President Nicolas Sarkozy looked set to win a powerful majority as the French voted in Sunday's runoff elections for parliament.
Final polls Friday suggested the president's conservative party, the Union for a Popular Movement, or UMP, and its allies would take more than 400 seats in the 577-seat National Assembly.
"The game isn't over yet," Sarkozy said last week, confident but careful not to appear cocky ahead of an election that could hand him a majority bigger than any in modern-day France.
The participation rate could help determine the size of the presidential majority, with a high turnout helping the Socialists, in crisis since the May presidential election. The first-round parliamentary vote a week ago saw a record low voter turnout of barely 60 percent.
The Socialists have played on fears that a huge conservative majority may silence the voice of democracy, turning the parliament into Sarkozy's rubber stamp, and see uncomfortable reforms hoisted on the populace.
Sarkozy's government has already scheduled an extraordinary session of the new parliament for June 26 to begin passing some of his planned reforms, including loosening the 35-hour work week, guaranteeing minimum service during public transport strikes and getting tough on repeat lawbreakers and illegal immigration.
In the first round of parliamentary voting last Sunday, Sarkozy's UMP and its allies won 45.5 percent of the vote, while the Socialists and other leftist parties took 35.4 percent.
The first round saw 110 seats filled outright — all but one by UMP members — in constituencies where a single candidate took more than 50 percent of the vote. The 467 remaining seats went to the runoff.
Socialist candidates hung signs in their offices: "June 17, Vote against the VAT at 24.6 percent."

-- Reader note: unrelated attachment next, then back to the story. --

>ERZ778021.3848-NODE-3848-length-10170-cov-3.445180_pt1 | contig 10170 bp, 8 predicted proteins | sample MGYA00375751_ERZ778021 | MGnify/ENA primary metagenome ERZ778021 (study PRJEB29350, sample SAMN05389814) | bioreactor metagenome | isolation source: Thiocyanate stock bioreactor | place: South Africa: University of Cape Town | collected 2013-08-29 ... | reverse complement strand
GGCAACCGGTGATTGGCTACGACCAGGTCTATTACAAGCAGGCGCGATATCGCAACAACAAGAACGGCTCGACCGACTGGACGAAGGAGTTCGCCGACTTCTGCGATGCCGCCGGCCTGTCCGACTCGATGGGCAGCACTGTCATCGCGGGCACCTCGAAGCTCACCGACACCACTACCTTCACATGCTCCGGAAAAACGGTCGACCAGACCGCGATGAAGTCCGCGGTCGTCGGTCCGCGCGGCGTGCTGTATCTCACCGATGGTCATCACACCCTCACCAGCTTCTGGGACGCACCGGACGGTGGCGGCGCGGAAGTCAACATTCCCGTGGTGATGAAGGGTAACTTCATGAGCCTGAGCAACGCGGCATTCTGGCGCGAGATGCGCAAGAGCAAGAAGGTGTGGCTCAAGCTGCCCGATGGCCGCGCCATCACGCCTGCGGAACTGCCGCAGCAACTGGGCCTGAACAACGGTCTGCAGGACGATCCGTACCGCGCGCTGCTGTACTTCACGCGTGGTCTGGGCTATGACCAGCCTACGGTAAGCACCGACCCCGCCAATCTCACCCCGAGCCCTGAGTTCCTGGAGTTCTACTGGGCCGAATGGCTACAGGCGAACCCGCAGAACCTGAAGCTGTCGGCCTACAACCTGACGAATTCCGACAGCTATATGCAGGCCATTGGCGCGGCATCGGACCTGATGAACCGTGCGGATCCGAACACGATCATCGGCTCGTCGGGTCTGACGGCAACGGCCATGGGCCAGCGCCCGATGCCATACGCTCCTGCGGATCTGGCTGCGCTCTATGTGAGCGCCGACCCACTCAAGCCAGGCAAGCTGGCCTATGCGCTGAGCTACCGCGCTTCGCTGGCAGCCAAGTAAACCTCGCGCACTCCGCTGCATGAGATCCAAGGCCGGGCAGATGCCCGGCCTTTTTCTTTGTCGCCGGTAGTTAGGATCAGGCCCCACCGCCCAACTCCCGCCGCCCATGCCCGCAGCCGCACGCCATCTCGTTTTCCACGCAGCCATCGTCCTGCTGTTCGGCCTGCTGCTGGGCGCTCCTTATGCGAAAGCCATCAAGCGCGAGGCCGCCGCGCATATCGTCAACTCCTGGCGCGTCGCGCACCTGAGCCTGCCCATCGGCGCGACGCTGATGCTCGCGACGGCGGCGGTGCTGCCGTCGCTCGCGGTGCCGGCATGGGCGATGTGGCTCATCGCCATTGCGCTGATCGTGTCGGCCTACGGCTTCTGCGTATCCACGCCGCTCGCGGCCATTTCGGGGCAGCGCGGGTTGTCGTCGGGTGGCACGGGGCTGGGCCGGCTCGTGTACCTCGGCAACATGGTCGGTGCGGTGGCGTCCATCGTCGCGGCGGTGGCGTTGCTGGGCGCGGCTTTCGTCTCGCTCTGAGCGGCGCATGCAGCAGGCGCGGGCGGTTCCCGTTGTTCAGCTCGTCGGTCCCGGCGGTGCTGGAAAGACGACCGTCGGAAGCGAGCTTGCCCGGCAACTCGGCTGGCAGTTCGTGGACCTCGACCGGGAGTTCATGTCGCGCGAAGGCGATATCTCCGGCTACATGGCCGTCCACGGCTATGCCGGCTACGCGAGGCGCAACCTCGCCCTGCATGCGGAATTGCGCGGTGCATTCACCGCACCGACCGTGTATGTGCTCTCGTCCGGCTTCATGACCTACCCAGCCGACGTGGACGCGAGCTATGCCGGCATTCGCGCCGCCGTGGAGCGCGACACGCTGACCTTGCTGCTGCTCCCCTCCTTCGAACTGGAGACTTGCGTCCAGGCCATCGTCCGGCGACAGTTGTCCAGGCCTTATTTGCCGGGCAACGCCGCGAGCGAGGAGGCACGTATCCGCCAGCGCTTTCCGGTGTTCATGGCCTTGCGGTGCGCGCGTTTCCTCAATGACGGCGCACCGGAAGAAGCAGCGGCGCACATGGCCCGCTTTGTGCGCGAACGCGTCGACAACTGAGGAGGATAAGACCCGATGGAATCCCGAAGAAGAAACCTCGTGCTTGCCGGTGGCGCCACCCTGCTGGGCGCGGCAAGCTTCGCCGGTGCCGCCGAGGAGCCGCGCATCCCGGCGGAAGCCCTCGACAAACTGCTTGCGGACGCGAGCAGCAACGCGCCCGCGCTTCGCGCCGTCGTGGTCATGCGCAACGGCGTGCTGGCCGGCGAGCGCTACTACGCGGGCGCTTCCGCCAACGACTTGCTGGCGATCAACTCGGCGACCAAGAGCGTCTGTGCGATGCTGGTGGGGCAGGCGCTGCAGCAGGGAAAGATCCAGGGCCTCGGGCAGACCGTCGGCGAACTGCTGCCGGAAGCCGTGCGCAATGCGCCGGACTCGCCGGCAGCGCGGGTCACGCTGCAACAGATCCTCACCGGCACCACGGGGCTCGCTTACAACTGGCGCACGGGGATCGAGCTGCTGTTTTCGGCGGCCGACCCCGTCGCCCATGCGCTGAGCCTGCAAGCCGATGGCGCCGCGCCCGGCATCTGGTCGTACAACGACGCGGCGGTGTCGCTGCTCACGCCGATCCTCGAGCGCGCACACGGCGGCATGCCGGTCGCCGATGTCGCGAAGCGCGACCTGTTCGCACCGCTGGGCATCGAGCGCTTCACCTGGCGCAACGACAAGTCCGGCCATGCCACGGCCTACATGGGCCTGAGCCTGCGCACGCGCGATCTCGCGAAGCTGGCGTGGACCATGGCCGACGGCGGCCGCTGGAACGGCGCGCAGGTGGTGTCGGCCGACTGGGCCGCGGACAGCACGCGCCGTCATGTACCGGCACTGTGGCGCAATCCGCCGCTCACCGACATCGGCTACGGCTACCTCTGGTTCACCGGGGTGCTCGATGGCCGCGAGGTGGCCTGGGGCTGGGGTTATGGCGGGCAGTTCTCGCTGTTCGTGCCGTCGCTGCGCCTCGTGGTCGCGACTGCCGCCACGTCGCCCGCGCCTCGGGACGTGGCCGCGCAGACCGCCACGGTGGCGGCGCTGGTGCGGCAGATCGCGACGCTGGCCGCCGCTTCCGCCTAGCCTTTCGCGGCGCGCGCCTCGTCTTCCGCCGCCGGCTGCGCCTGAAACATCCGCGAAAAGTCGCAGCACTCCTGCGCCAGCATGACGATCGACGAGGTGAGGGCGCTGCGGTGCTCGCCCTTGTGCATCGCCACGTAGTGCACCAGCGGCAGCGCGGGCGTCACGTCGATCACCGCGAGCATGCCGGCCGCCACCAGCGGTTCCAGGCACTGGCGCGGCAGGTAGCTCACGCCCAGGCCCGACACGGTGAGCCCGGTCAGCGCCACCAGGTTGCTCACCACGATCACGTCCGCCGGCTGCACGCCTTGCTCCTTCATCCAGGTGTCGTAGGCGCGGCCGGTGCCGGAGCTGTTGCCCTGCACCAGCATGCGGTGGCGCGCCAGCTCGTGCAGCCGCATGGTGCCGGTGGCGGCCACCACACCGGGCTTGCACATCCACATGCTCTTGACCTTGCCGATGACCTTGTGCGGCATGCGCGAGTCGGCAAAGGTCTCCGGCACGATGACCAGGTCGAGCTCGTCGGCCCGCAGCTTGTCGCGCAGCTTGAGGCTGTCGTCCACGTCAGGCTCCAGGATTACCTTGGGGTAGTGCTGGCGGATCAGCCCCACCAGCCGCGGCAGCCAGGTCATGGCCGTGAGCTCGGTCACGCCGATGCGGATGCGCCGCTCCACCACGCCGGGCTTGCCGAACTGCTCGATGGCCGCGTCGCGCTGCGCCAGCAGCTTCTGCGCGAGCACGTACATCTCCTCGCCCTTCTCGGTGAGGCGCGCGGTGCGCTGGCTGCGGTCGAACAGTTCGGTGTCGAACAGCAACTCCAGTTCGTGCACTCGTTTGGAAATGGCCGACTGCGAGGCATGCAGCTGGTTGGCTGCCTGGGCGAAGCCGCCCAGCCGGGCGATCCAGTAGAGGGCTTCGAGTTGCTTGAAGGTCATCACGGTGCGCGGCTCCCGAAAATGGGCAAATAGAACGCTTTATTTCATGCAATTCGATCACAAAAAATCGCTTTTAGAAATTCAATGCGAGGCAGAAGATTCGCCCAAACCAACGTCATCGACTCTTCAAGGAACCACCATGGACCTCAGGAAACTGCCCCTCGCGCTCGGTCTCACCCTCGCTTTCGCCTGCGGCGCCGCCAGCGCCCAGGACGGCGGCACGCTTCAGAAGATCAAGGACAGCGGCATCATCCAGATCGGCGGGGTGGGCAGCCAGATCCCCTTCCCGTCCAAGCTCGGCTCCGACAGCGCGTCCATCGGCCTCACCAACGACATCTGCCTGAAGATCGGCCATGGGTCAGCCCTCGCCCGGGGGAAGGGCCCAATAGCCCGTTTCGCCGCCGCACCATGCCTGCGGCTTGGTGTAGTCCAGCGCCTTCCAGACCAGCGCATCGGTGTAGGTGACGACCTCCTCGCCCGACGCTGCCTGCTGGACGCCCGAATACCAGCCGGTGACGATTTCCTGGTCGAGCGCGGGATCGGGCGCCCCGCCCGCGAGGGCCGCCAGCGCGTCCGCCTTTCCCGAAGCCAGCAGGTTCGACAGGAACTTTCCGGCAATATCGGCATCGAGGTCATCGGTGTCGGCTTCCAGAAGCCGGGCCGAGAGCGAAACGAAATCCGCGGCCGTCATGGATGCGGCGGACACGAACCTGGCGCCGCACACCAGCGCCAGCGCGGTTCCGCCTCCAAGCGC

"He is waiting for a massive majority in the National Assembly to make this increase," failed presidential candidate Segolene Royal said on the final day of campaigning Friday.
The issue of a potential sales tax hike, meant to help pay for social security, left Sarkozy disarmed for the first time since he took office May 16. On Thursday, he publicly refused any sales tax increase "that would reduce the buying power of the French."
One casualty of Sunday's vote is centrist Francois Bayrou — who could end up being the sole lawmaker in his newly formed party, Democrat Movement, or Modem. The centrist formation he previously headed had 29 seats in parliament but most deserted to back Sarkozy. All but four Modem candidates were knocked out in the first-round vote.
The Communist Party is hoping to win 20 seats — the number required to form a parliamentary group with special prerogatives.
The voting Sunday holds a special challenge for four government ministers. Prime Minister Francois Fillon encouraged ministers to run for parliament to bolster the government's legitimacy — and said they would lose their Cabinet posts if they don't win.
Of the 11 who entered, seven won outright. Three of the four remaining minister-candidates were expected to win easily Sunday. However, there were doubts whether Alain Juppe, ecology minister and the government's No. 2, would prevail over Socialist Michele Delaunay in their race in the Gironde district where Bordeaux is located.
Last Mod: 17 Haziran 2007, 12:15